Steven Eskinazi said that Thilan Walallawita possesses a mature head on young shoulders. After just a few minutes in Thilan’s company, you can see what he means. This is, after all, a man who has been through a lot, from escaping the 2004 Sri Lankan Boxing Day Tsunami, to settling into the UK, making his First-Class debut and very recently unravelling Home Office red tape to become a British citizen. Just for good measure, he has also designed and launched his own clothing range.
That really isn’t bad going for a young man not yet turned twenty-four who arrived in the UK at the age of twelve. But what, I asked, does Thilan think about that “mature head” tag? For him, it is about “listening hard whilst also getting stuff done”. He is certainly a fine listener and keen to learn from the best about honing his cricketing craft wherever he can. He also feels that the battle to finally secure his British citizenship was an example, navigating through the bureaucratic frustrations that continually extended the process. Thilan was quick to gratefully acknowledge the support of the club and others in getting it over the line.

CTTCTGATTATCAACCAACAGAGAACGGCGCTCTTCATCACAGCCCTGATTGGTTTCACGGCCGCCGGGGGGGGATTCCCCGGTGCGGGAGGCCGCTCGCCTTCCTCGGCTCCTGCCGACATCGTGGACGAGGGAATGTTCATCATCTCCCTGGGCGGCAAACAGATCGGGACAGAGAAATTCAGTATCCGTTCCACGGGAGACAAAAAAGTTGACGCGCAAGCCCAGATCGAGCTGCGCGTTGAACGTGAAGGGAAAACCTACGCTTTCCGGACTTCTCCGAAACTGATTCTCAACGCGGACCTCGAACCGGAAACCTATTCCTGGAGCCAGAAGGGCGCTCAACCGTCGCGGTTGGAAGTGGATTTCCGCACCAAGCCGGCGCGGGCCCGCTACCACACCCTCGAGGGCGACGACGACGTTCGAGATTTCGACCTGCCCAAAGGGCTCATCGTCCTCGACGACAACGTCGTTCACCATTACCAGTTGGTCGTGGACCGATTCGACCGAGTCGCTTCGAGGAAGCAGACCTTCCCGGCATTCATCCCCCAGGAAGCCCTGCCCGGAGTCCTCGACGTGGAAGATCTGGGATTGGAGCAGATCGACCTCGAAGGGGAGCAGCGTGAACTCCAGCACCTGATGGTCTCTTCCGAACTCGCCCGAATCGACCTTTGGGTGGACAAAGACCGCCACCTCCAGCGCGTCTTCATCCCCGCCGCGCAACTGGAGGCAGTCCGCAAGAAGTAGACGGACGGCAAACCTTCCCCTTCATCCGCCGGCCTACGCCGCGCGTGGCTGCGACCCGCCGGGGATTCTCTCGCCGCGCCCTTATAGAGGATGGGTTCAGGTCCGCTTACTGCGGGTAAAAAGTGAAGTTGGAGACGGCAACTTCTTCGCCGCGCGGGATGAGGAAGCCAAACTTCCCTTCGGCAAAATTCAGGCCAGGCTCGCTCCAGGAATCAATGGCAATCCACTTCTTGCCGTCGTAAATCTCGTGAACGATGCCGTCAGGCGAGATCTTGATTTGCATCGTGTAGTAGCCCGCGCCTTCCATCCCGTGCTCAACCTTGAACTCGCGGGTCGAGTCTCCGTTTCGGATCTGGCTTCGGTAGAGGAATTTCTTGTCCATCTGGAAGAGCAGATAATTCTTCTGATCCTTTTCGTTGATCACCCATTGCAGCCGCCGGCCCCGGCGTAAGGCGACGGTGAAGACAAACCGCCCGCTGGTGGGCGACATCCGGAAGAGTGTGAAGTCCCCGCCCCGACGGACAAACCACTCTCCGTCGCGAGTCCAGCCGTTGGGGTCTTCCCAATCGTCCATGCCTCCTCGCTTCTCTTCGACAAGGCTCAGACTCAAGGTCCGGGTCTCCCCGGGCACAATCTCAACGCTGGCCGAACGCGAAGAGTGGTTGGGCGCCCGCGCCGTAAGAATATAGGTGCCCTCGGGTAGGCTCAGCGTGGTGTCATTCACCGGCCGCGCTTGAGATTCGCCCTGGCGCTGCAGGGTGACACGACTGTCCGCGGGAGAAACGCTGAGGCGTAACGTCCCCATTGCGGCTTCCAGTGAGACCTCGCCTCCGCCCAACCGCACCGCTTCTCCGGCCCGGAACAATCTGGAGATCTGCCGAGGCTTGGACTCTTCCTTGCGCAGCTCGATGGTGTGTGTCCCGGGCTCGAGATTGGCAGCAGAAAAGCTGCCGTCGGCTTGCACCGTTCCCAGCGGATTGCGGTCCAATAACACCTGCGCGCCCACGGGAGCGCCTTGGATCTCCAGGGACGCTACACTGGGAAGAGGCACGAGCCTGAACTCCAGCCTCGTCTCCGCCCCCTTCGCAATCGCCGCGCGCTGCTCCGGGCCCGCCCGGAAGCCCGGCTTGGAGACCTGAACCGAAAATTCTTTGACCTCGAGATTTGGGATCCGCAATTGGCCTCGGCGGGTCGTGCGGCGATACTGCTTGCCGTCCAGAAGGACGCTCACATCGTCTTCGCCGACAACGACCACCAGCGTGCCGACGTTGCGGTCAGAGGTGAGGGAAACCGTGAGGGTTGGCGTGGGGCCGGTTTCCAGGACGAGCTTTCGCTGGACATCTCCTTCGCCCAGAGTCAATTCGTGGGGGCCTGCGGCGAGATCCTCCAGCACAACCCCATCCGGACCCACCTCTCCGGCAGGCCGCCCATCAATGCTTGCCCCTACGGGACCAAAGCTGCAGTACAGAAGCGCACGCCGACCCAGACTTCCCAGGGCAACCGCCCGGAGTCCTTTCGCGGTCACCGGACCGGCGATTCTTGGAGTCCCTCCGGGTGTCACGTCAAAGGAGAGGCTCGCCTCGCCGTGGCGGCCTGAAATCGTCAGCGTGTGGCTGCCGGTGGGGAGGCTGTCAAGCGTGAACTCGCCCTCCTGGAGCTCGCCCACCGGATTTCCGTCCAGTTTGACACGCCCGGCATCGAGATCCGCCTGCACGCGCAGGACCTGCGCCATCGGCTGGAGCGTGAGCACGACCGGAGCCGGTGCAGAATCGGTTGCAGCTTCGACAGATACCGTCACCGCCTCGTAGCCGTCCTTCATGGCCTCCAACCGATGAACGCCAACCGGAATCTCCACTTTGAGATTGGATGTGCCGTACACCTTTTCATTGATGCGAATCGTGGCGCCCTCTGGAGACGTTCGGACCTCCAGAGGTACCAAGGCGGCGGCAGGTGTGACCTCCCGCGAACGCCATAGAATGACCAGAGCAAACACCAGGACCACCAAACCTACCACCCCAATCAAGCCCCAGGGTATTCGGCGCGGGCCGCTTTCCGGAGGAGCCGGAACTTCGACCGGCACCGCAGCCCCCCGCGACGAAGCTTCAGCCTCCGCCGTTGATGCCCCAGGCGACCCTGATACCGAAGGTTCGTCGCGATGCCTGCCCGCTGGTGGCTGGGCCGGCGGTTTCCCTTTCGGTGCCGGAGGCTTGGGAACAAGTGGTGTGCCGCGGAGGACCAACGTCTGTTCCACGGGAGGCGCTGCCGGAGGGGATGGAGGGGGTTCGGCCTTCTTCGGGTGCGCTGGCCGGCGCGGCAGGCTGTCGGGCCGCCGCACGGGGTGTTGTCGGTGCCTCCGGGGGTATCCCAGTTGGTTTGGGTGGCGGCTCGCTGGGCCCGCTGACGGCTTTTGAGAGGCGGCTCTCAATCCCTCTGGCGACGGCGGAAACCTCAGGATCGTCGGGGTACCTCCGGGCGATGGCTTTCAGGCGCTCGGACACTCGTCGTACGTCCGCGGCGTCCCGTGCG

Whilst the resolution of his citizenship is a huge weight off his mind, enabling him to be selected as a local cricketer, it also raises an obvious question. Can he see himself playing for England in the future? The answer is a resounding yes and Test cricket is his ultimate goal, although as a modern cricketer Thilan’s objective is to be good in all formats and indeed all three disciplines (batting, bowling, fielding).
He certainly has no illusions that there is hard graft ahead. Jack Leach, the incumbent England slow left armer has recently wheeled his way through over 90 overs in Bridgetown. Thilan was quick to cite the vital experience of operating in tandem with Luke Holman at Hove last season. The pair sent down 110 overs between them and whilst it was Luke that grabbed the headlines with ten wickets, Thilan could certainly have had more, with some luck and a following sea breeze. His left arm economy and control though made a big contribution to Luke’s leg break wickets and to the ultimate Middlesex victory.
For inspiration, Thilan can look to his hero, fellow slow left armer, Rangana Herath. What, I wondered would be the single biggest quality that Thilan would take from Herath. It is he says “control and the ability to set up a batsman”. There again is that mature head. The easy answer might have been a single delivery or magic ball, but Thilan, you sense, is already thinking of the long game and the guile and patience that success demands.
There is no doubt in his mind that personal and team goals are aligned this season as “playing in all three formats, promotion and white ball silverware”. Bowling in partnerships excites him and he is, he says, really look forward to learning what he can from Mujeeb Ur Rahman who will arrive to bolster Middlesex’s Blast campaign.
Thilan will need to be putting revolutions on both white and red balls and when he is not doing that, he will be designing his Revolution clothing range. On and off the field, you sense this a young man tailored for success.